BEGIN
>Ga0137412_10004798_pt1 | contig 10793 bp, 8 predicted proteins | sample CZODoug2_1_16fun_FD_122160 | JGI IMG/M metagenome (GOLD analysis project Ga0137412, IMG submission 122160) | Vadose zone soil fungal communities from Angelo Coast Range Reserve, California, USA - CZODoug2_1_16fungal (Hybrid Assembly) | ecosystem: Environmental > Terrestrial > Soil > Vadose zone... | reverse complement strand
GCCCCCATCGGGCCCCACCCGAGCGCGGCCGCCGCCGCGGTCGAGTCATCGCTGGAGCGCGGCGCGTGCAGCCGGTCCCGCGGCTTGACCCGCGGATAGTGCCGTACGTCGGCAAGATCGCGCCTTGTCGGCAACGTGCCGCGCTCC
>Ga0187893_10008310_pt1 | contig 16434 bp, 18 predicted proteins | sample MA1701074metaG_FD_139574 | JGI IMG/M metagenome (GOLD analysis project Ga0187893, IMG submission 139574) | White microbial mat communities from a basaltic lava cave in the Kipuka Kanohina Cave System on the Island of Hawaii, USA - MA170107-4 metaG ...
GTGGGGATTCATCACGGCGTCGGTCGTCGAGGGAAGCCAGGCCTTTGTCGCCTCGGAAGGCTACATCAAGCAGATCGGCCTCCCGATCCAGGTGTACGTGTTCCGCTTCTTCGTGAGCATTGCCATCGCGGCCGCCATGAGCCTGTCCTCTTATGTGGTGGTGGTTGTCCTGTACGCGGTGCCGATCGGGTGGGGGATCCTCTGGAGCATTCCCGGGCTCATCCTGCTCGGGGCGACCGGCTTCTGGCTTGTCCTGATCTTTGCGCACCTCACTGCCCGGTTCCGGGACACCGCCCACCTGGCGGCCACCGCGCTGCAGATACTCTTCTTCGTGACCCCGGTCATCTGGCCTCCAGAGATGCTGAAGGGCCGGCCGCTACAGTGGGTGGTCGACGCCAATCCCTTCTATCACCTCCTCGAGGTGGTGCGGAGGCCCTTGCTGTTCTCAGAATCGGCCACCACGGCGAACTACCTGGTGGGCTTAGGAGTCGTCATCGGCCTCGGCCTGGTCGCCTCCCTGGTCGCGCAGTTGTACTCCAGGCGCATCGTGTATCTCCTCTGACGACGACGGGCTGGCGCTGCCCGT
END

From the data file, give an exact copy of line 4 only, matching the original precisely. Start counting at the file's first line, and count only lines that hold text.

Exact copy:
GTGGGGATTCATCACGGCGTCGGTCGTCGAGGGAAGCCAGGCCTTTGTCGCCTCGGAAGGCTACATCAAGCAGATCGGCCTCCCGATCCAGGTGTACGTGTTCCGCTTCTTCGTGAGCATTGCCATCGCGGCCGCCATGAGCCTGTCCTCTTATGTGGTGGTGGTTGTCCTGTACGCGGTGCCGATCGGGTGGGGGATCCTCTGGAGCATTCCCGGGCTCATCCTGCTCGGGGCGACCGGCTTCTGGCTTGTCCTGATCTTTGCGCACCTCACTGCCCGGTTCCGGGACACCGCCCACCTGGCGGCCACCGCGCTGCAGATACTCTTCTTCGTGACCCCGGTCATCTGGCCTCCAGAGATGCTGAAGGGCCGGCCGCTACAGTGGGTGGTCGACGCCAATCCCTTCTATCACCTCCTCGAGGTGGTGCGGAGGCCCTTGCTGTTCTCAGAATCGGCCACCACGGCGAACTACCTGGTGGGCTTAGGAGTCGTCATCGGCCTCGGCCTGGTCGCCTCCCTGGTCGCGCAGTTGTACTCCAGGCGCATCGTGTATCTCCTCTGACGACGACGGGCTGGCGCTGCCCGT